WHEN PEOPLE come to look back on Joe Biden’s presidency, they may, depending on events in the coming months, conclude that one of his most consequential economic achievements was to reverse a decades-long global boom in corporate tax-dodging. His administration’s call for an end to the “race to the bottom” has reinvigorated multilateral talks on rewriting international rules that encourage multinationals to funnel vast profits to tax havens. Two months after that call, America and other rich countries have agreed on a road map for reform. The deal paves the way for the biggest corporate-tax overhaul in a century.
Mr Biden’s motives are not pure: he is driven less by principle than a desire to squeeze more out of American firms to finance his post-pandemic spending priorities. Nevertheless, the G7 countries’ proposals, which their finance ministers approved on June 5th, are welcome. The international tax system sits on foundations laid in the 1920s. For much of the following century policymakers’ concern was to avoid double taxation, not curb abuse. The result has been a steady rise in avoidance, further fuelled by the growth of tech firms and intangible assets, to the point where 40% of multinationals’ overseas profits are shifted to havens. The OECD estimates this costs exchequers up to $240bn a year—a tiny fraction of global economic output, but still a lot of unbuilt hospitals and unfixed roads.
Past attempts to plug this hole have been piecemeal. The G7 wants a more comprehensive fix. It has backed a global minimum corporate-tax rate of at least 15%, combined with a reallocation of taxing rights to give more to countries where firms have sales. Rishi Sunak, Britain’s chancellor, who chaired the G7 talks, called its accord “seismic”.
In fact it is only a first step. Reaching a global deal involves finding terms that 132 other countries, including China and India, can accept. Poor countries fear a rich-country stitch-up: the G7 could reap over 60% of the revenue gains from a minimum tax. Some havens will resist, including Ireland, which jealously guards its 12.5% corporate-tax rate—and has a veto on tax matters in the EU.
If these obstacles can be overcome, the reforms will still need to be passed into law. Many in America’s Congress worry that they may hurt its companies’ competitiveness. European countries want America to move first. America wants France, Britain and other countries that have introduced “digital-services taxes”, targeting the sales of Silicon Valley firms, to scrap them immediately. Agreeing to put them on hold would help move the delicate diplomacy forward. Europe’s levies have provoked retaliatory tariffs from America, which are currently suspended. The OECD reckons a tax-induced trade war would wipe more than 1% off global GDP.
Expectations also need tempering on how much of the revenue lost to avoidance will be clawed back. Most would come from the minimum tax. But a floor of 15% would raise global corporate-tax revenues by as little as 2.7%. The $50bn-80bn that the combined reforms might raise is meagre beside multinationals’ $6trn of global annual profits. The profit-reallocation part of the proposals looks like a lot of work for not much gain. Countries where an as-yet-undefined group of multinationals have sales would get to share taxing rights over at least 20% of any global profits those firms made above a 10% margin. The net gain from this fiddly exercise may not amount to much more than $10bn.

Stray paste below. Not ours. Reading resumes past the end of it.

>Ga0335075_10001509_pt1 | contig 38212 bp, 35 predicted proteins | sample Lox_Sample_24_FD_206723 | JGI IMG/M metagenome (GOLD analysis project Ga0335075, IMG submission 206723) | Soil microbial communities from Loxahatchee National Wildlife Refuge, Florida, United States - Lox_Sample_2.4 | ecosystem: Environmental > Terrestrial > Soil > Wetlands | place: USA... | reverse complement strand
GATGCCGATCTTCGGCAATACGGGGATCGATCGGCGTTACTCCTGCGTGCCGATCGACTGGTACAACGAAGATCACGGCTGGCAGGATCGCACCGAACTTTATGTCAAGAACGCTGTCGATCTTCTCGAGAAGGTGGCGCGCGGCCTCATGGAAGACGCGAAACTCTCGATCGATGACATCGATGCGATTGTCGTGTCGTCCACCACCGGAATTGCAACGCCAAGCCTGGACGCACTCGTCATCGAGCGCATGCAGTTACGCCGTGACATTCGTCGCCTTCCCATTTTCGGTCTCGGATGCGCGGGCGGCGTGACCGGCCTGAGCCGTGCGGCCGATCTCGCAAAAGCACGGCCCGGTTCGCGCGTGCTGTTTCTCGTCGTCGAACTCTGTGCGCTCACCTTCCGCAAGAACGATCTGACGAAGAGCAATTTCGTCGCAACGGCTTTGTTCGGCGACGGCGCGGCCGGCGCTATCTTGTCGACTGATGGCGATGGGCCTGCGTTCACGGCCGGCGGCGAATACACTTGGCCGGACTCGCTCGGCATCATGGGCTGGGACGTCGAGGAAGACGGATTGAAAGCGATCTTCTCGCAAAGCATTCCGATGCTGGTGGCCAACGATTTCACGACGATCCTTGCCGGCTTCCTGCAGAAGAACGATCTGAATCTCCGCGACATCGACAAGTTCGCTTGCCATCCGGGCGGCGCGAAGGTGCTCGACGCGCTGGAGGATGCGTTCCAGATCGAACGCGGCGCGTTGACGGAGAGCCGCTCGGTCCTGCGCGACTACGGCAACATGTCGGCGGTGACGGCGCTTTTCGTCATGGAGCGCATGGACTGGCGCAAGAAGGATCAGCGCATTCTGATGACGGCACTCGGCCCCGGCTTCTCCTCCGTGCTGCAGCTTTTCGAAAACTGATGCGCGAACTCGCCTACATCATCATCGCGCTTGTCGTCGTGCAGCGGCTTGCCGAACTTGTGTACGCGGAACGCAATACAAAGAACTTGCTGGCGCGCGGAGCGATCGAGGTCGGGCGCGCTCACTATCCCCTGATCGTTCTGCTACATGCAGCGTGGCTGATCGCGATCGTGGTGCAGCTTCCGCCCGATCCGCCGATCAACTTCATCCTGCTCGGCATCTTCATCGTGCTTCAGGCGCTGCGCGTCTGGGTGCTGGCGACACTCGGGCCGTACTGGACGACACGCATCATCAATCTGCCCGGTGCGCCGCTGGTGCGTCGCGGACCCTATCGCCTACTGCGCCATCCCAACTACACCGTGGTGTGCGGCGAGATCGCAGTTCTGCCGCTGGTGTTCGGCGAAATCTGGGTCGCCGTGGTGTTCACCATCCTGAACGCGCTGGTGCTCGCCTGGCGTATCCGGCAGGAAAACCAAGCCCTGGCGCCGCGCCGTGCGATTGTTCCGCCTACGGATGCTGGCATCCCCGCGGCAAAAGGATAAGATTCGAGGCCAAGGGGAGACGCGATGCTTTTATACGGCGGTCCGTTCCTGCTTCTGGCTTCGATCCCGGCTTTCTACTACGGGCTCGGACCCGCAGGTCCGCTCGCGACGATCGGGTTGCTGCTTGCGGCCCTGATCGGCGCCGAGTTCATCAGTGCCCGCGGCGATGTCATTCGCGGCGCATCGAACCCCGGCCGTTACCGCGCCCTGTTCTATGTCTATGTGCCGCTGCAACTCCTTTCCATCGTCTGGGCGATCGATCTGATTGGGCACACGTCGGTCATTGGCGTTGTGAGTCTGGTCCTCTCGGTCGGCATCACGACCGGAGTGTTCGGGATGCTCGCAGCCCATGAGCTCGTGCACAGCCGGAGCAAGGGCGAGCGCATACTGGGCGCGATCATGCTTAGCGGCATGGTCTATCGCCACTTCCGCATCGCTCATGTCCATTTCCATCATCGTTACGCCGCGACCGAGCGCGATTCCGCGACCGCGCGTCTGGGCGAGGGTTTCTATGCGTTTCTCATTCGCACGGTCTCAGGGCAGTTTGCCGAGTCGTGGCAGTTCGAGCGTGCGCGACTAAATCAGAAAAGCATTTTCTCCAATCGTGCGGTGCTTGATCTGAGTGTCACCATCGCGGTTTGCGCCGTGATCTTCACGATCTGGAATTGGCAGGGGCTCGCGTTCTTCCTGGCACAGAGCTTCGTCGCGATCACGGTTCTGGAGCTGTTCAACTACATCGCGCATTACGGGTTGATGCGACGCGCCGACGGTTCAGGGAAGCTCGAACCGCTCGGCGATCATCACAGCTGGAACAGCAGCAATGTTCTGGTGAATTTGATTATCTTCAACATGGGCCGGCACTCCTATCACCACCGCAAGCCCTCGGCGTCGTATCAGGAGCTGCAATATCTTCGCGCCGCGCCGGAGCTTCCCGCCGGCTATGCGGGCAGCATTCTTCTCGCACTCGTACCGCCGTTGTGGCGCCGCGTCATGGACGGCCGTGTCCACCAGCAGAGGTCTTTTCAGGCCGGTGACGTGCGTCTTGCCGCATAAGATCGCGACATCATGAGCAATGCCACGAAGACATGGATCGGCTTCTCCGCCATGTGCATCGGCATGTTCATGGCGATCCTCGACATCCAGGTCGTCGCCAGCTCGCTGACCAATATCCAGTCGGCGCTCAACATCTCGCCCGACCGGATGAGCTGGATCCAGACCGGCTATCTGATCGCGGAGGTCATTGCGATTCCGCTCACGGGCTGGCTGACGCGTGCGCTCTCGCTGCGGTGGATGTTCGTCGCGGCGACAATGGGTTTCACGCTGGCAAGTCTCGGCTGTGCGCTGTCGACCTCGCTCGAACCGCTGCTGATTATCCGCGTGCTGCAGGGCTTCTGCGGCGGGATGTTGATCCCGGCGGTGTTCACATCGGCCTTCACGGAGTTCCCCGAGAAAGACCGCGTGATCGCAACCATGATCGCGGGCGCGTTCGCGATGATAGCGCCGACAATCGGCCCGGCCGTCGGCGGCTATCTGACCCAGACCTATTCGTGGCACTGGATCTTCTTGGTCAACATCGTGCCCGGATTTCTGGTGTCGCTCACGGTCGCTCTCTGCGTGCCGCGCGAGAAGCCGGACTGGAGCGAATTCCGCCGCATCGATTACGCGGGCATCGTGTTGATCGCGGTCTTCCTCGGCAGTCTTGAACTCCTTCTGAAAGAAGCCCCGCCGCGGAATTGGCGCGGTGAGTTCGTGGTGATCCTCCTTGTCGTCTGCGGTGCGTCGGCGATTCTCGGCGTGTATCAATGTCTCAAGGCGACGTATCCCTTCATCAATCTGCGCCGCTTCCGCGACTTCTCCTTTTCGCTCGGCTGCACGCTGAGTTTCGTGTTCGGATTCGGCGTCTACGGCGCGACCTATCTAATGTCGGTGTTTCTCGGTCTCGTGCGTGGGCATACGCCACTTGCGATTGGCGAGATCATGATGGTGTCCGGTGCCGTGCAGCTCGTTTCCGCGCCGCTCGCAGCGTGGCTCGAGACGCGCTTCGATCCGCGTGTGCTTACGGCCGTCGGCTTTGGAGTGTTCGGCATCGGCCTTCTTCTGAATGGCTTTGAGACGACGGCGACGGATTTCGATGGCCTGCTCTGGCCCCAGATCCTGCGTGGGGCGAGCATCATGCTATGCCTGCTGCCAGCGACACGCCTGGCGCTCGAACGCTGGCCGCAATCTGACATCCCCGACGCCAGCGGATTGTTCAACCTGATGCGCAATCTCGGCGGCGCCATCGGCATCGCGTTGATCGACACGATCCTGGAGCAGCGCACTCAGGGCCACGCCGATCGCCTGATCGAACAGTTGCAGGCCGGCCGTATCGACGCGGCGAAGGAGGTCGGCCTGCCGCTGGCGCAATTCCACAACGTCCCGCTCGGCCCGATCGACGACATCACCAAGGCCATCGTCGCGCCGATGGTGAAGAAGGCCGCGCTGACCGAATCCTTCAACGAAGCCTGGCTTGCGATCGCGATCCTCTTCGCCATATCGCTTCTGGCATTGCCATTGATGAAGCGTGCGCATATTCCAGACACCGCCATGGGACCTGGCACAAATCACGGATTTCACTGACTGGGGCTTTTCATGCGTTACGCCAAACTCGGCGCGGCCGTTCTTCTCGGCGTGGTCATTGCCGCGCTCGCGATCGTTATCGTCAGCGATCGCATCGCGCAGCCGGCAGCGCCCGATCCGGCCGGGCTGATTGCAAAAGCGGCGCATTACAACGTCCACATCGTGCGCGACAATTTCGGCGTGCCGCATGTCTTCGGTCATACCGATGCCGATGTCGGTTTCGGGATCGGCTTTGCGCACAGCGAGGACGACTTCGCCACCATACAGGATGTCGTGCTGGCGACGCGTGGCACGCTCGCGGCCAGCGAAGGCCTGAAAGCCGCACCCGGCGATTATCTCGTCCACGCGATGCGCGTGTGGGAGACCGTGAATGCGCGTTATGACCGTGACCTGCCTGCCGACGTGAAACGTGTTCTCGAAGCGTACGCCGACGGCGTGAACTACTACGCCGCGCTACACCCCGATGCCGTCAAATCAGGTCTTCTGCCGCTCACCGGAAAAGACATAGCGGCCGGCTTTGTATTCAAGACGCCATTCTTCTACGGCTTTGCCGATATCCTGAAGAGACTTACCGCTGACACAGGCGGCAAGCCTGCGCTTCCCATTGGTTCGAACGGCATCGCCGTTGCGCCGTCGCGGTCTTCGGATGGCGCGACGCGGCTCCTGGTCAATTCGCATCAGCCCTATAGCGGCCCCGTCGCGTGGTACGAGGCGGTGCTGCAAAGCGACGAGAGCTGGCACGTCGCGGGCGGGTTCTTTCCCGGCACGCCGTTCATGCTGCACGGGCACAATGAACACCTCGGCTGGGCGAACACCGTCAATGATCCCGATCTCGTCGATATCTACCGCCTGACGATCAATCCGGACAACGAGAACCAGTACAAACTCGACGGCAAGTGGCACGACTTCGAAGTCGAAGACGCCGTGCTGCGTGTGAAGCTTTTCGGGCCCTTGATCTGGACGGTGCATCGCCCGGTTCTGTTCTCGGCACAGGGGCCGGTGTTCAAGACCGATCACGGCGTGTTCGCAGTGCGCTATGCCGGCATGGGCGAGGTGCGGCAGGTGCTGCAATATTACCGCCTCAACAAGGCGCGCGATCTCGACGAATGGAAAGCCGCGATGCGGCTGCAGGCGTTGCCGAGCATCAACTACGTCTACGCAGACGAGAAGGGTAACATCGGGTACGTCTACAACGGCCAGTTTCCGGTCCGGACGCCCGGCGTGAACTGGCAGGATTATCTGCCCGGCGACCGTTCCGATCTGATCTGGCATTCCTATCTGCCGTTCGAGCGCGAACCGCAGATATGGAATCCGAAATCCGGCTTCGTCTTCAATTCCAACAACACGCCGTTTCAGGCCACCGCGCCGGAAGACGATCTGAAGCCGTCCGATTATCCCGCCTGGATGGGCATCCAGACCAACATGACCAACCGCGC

No going back
Nonetheless, a Rubicon has been crossed. The tenor of the debate on tax began to change after the global financial crisis and has now shifted fundamentally. Governments around the world agree that corporate-tax arbitrage has got out of hand and taxing rights must be better aligned with economic activity. Twenty years ago champions of tax competition had the upper hand. Now the dominant line of thinking is that tax sovereignty cuts both ways: countries have the right to set their own rates, but those undercut by low-tax jurisdictions also have the right to stop the plunder. Before the year is out, a majority of the world’s governments may have agreed on changes that could obliterate the business models of zero-tax havens in the Caribbean.
Any deal emerging from the global talks would be far from perfect. It would raise only modest sums relative to covid-induced holes in budgets. It would curb, but not end, the use of loopholes; corporate tax departments are too clever for that. It is likely to give more to advanced economies than developing ones, meaning there will be pressure to revisit the deal. But it promises to reveal a route to a more rational, equitable tax system that is fit for an economy based on things you tap on a keyboard rather than drop on your foot. That is the destination negotiators need to keep in mind in the taxing months ahead. ■
This article appeared in the Leaders section of the print edition under the headline “A new architecture”